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Alvvays performing in London in 2014
Alvvays performing in London in 2014
Background information
OriginCharlottetown, Prince Edward Island, Canada
Years active2011 (2011)–present
LabelsRoyal Mountain (Canada)
Polyvinyl (US)
Transgressive (Europe)
Pod / Inertia Music (Australia)
MembersMolly Rankin
Kerri MacLellan
Alec O'Hanley
Sheridan Riley
Abbey Blackwell
Past membersPhil MacIsaac
Brian Murphy

Alvvays (pronounced "always") is a Canadian indie pop band formed in 2011, originating from Charlottetown, Prince Edward Island, and currently based in Toronto, Ontario. It consists of Molly Rankin (vocals and guitar), Kerri MacLellan (keyboards), Alec O'Hanley (guitars), Abbey Blackwell (bass), and Sheridan Riley (drums). Their self-titled debut album, released in 2014, topped the US college charts.[3] Their second studio album, Antisocialites, was released on September 8, 2017, and won the Juno Award for Alternative Album of the Year at the Juno Awards of 2018. Both albums were short-listed for the Polaris Music Prize. Their third album, Blue Rev, was released on October 7, 2022.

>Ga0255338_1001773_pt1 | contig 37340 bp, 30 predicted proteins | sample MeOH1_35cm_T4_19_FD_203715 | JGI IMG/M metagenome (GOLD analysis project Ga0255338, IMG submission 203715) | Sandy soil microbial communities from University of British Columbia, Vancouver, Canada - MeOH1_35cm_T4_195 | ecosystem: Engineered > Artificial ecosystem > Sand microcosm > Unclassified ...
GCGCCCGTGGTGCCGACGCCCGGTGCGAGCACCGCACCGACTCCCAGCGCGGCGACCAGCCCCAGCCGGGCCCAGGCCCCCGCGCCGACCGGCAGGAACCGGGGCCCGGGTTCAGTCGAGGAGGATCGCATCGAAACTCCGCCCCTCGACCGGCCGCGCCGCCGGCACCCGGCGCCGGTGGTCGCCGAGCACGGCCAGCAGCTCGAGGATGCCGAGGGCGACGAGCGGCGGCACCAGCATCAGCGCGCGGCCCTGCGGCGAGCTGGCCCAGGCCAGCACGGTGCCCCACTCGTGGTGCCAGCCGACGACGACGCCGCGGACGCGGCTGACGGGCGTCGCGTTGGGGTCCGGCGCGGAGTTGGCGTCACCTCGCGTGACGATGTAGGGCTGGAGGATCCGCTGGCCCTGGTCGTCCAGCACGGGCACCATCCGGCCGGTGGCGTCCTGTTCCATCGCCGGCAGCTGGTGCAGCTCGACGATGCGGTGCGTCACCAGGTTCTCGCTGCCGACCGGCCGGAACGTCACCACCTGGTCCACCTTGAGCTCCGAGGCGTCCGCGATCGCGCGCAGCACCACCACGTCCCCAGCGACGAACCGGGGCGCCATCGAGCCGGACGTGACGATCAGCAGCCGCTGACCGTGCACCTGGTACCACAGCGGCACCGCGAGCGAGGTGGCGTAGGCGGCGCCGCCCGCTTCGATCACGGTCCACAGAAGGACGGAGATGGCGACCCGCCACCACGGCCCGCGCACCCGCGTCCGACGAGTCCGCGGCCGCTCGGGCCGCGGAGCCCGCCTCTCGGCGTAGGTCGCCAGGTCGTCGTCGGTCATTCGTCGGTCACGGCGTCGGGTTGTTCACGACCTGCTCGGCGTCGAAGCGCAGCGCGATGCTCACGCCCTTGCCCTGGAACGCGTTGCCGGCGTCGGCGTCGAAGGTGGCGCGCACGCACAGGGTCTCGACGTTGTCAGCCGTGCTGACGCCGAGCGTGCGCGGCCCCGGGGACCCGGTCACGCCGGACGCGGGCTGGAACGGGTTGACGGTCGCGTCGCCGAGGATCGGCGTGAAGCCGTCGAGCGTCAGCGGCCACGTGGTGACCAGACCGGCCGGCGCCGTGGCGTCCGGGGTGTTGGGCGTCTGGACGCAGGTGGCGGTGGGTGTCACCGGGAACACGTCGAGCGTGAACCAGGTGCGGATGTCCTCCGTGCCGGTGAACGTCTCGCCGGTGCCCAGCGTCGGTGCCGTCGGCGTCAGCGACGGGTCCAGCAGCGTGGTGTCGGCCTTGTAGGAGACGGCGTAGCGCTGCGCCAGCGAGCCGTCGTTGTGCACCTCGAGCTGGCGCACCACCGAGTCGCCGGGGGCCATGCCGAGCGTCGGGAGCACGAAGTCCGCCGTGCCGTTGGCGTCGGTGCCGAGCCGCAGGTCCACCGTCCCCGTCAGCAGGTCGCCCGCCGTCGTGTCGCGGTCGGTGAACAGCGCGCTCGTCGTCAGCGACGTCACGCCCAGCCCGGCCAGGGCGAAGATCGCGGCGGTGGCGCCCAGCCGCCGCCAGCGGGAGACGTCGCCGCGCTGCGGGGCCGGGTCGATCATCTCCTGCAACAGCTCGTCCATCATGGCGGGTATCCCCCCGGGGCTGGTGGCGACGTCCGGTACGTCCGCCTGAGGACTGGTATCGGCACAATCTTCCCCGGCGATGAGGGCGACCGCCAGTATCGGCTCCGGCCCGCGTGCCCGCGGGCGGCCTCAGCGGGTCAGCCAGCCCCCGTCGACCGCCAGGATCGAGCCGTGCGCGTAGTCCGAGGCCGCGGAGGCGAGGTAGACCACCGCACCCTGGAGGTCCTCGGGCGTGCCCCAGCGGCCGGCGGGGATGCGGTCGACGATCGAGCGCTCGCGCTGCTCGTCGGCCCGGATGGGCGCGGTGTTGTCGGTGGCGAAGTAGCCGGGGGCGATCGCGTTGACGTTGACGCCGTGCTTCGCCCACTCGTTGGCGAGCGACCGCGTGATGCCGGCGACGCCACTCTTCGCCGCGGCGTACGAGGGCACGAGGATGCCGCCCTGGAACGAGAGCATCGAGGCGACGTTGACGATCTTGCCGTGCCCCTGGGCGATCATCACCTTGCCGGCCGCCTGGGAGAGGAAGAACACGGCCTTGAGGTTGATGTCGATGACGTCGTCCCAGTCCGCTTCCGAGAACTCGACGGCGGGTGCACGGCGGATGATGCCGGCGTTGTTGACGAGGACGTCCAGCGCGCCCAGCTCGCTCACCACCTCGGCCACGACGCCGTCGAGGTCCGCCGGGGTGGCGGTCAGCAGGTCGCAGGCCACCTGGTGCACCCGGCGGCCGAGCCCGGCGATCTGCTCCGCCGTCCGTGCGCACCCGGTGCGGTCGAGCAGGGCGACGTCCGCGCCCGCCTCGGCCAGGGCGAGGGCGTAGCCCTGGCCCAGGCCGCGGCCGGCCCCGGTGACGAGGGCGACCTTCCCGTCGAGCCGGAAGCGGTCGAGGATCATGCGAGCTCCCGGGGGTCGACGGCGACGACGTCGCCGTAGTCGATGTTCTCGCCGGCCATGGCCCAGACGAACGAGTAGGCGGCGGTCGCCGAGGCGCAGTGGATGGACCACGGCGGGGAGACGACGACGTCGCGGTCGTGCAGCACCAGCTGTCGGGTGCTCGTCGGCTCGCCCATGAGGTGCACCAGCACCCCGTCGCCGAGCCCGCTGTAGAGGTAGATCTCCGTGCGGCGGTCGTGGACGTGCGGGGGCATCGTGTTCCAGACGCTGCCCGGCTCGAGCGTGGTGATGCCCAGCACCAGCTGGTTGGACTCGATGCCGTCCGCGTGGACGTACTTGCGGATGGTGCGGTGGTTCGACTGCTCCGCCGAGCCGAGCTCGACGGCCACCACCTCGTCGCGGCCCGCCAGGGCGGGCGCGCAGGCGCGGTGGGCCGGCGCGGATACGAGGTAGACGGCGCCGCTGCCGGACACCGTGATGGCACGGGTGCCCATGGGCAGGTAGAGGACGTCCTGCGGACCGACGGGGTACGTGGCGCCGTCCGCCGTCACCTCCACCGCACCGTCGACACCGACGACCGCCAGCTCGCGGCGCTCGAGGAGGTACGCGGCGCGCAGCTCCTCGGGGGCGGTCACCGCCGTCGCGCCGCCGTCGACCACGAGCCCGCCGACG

Formation and early years (2011–2015)[edit]

Alvvays performing at the 2014 Hillside Festival

Molly Rankin, the group's singer-songwriter, is the daughter of John Morris Rankin,[4] a fiddler with the Celtic folk family collective the Rankin Family, who enjoyed international success in the 1990s.[5][6] Rankin grew up in Mabou, Nova Scotia, writing music with her neighbour, keyboardist Kerri MacLellan. She later met guitarist and partner Alec O'Hanley at a concert. With the help of O'Hanley, Rankin quietly released a solo extended play titled She in 2010.[7] Alvvays was formed the following year, with Rankin recruiting MacLellan, O'Hanley, drummer Phil MacIsaac and bassist Brian Murphy.[8] Rankin picked the name Alvvays because it had a "shred of sentiment and nostalgia."[9] The spelling of the band name was due to the fact that there was already a band named Always signed to Sony.[10]